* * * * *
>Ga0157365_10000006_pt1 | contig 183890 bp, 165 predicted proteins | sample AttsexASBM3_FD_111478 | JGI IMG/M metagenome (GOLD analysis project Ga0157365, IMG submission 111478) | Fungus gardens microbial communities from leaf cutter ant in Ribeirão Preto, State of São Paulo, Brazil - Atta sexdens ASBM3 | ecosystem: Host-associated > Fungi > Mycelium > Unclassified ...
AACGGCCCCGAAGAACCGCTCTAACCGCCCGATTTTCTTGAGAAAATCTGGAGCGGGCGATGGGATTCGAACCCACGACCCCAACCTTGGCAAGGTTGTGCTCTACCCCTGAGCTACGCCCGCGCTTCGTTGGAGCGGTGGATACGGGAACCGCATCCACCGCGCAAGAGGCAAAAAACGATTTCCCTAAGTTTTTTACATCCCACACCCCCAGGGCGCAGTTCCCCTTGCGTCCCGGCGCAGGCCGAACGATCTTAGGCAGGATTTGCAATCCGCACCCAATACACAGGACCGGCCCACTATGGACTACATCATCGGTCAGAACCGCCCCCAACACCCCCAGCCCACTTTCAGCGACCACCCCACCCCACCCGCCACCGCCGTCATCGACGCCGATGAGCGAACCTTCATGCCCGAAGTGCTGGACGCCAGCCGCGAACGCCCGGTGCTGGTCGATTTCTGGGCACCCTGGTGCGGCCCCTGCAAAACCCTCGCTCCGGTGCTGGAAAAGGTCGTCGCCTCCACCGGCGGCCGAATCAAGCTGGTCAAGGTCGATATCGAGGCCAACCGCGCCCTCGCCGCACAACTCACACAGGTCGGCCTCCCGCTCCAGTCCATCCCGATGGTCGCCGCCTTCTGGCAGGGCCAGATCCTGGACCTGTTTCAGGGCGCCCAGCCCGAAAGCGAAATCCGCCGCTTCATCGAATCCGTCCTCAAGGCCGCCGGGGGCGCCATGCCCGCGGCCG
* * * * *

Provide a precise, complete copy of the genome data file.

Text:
>Ga0157365_10000006_pt1 | contig 183890 bp, 165 predicted proteins | sample AttsexASBM3_FD_111478 | JGI IMG/M metagenome (GOLD analysis project Ga0157365, IMG submission 111478) | Fungus gardens microbial communities from leaf cutter ant in Ribeirão Preto, State of São Paulo, Brazil - Atta sexdens ASBM3 | ecosystem: Host-associated > Fungi > Mycelium > Unclassified ...
AACGGCCCCGAAGAACCGCTCTAACCGCCCGATTTTCTTGAGAAAATCTGGAGCGGGCGATGGGATTCGAACCCACGACCCCAACCTTGGCAAGGTTGTGCTCTACCCCTGAGCTACGCCCGCGCTTCGTTGGAGCGGTGGATACGGGAACCGCATCCACCGCGCAAGAGGCAAAAAACGATTTCCCTAAGTTTTTTACATCCCACACCCCCAGGGCGCAGTTCCCCTTGCGTCCCGGCGCAGGCCGAACGATCTTAGGCAGGATTTGCAATCCGCACCCAATACACAGGACCGGCCCACTATGGACTACATCATCGGTCAGAACCGCCCCCAACACCCCCAGCCCACTTTCAGCGACCACCCCACCCCACCCGCCACCGCCGTCATCGACGCCGATGAGCGAACCTTCATGCCCGAAGTGCTGGACGCCAGCCGCGAACGCCCGGTGCTGGTCGATTTCTGGGCACCCTGGTGCGGCCCCTGCAAAACCCTCGCTCCGGTGCTGGAAAAGGTCGTCGCCTCCACCGGCGGCCGAATCAAGCTGGTCAAGGTCGATATCGAGGCCAACCGCGCCCTCGCCGCACAACTCACACAGGTCGGCCTCCCGCTCCAGTCCATCCCGATGGTCGCCGCCTTCTGGCAGGGCCAGATCCTGGACCTGTTTCAGGGCGCCCAGCCCGAAAGCGAAATCCGCCGCTTCATCGAATCCGTCCTCAAGGCCGCCGGGGGCGCCATGCCCGCGGCCG